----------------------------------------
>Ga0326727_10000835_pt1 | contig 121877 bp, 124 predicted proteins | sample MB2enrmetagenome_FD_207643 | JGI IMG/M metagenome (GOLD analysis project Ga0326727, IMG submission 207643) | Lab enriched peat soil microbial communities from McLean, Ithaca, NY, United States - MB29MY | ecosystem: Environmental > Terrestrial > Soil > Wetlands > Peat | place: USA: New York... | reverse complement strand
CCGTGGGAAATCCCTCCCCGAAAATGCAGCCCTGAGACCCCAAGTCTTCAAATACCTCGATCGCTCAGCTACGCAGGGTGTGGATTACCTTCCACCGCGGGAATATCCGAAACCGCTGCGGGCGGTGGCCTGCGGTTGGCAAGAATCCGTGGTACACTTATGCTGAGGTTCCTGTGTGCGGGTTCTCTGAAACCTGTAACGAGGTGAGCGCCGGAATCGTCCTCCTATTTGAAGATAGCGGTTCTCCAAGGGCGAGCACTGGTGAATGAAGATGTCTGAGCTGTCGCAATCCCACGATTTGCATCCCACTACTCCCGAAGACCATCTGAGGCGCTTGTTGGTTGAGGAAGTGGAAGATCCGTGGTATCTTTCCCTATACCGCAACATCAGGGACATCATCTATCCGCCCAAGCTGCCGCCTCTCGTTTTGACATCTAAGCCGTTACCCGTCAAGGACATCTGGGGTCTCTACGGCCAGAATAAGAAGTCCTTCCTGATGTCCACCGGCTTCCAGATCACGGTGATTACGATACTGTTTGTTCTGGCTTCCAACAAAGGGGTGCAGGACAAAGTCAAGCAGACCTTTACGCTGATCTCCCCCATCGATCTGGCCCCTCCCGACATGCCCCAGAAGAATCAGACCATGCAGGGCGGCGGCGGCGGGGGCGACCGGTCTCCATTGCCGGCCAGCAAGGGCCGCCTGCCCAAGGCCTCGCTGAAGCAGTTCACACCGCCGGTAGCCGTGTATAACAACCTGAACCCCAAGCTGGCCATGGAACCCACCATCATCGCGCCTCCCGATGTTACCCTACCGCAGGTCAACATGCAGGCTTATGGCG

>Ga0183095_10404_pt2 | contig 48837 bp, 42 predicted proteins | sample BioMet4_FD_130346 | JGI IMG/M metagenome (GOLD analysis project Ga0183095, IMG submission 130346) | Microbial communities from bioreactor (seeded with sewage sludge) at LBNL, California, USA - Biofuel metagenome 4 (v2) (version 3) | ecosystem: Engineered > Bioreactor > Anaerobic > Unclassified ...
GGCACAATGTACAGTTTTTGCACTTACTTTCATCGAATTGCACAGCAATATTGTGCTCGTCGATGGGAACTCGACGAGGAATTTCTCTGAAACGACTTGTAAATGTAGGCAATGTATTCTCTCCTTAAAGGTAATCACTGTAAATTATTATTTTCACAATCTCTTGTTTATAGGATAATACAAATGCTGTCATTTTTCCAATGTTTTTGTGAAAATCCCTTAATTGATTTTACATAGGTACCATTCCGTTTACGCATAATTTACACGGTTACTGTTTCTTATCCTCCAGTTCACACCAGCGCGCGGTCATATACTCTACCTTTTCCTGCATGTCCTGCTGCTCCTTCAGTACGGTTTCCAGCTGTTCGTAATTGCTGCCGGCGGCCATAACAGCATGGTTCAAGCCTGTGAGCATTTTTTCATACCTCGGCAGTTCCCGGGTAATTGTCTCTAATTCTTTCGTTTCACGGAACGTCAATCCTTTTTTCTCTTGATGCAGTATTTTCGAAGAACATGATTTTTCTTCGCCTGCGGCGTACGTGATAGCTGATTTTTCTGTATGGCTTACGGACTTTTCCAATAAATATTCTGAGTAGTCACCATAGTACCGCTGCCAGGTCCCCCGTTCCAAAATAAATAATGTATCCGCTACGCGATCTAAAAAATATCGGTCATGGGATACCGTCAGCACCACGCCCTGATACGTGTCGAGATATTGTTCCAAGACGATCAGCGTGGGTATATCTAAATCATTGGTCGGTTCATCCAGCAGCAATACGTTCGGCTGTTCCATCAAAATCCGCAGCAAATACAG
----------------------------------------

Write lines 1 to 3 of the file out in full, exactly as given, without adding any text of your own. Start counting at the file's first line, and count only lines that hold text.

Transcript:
>Ga0326727_10000835_pt1 | contig 121877 bp, 124 predicted proteins | sample MB2enrmetagenome_FD_207643 | JGI IMG/M metagenome (GOLD analysis project Ga0326727, IMG submission 207643) | Lab enriched peat soil microbial communities from McLean, Ithaca, NY, United States - MB29MY | ecosystem: Environmental > Terrestrial > Soil > Wetlands > Peat | place: USA: New York... | reverse complement strand
CCGTGGGAAATCCCTCCCCGAAAATGCAGCCCTGAGACCCCAAGTCTTCAAATACCTCGATCGCTCAGCTACGCAGGGTGTGGATTACCTTCCACCGCGGGAATATCCGAAACCGCTGCGGGCGGTGGCCTGCGGTTGGCAAGAATCCGTGGTACACTTATGCTGAGGTTCCTGTGTGCGGGTTCTCTGAAACCTGTAACGAGGTGAGCGCCGGAATCGTCCTCCTATTTGAAGATAGCGGTTCTCCAAGGGCGAGCACTGGTGAATGAAGATGTCTGAGCTGTCGCAATCCCACGATTTGCATCCCACTACTCCCGAAGACCATCTGAGGCGCTTGTTGGTTGAGGAAGTGGAAGATCCGTGGTATCTTTCCCTATACCGCAACATCAGGGACATCATCTATCCGCCCAAGCTGCCGCCTCTCGTTTTGACATCTAAGCCGTTACCCGTCAAGGACATCTGGGGTCTCTACGGCCAGAATAAGAAGTCCTTCCTGATGTCCACCGGCTTCCAGATCACGGTGATTACGATACTGTTTGTTCTGGCTTCCAACAAAGGGGTGCAGGACAAAGTCAAGCAGACCTTTACGCTGATCTCCCCCATCGATCTGGCCCCTCCCGACATGCCCCAGAAGAATCAGACCATGCAGGGCGGCGGCGGCGGGGGCGACCGGTCTCCATTGCCGGCCAGCAAGGGCCGCCTGCCCAAGGCCTCGCTGAAGCAGTTCACACCGCCGGTAGCCGTGTATAACAACCTGAACCCCAAGCTGGCCATGGAACCCACCATCATCGCGCCTCCCGATGTTACCCTACCGCAGGTCAACATGCAGGCTTATGGCG

>Ga0183095_10404_pt2 | contig 48837 bp, 42 predicted proteins | sample BioMet4_FD_130346 | JGI IMG/M metagenome (GOLD analysis project Ga0183095, IMG submission 130346) | Microbial communities from bioreactor (seeded with sewage sludge) at LBNL, California, USA - Biofuel metagenome 4 (v2) (version 3) | ecosystem: Engineered > Bioreactor > Anaerobic > Unclassified ...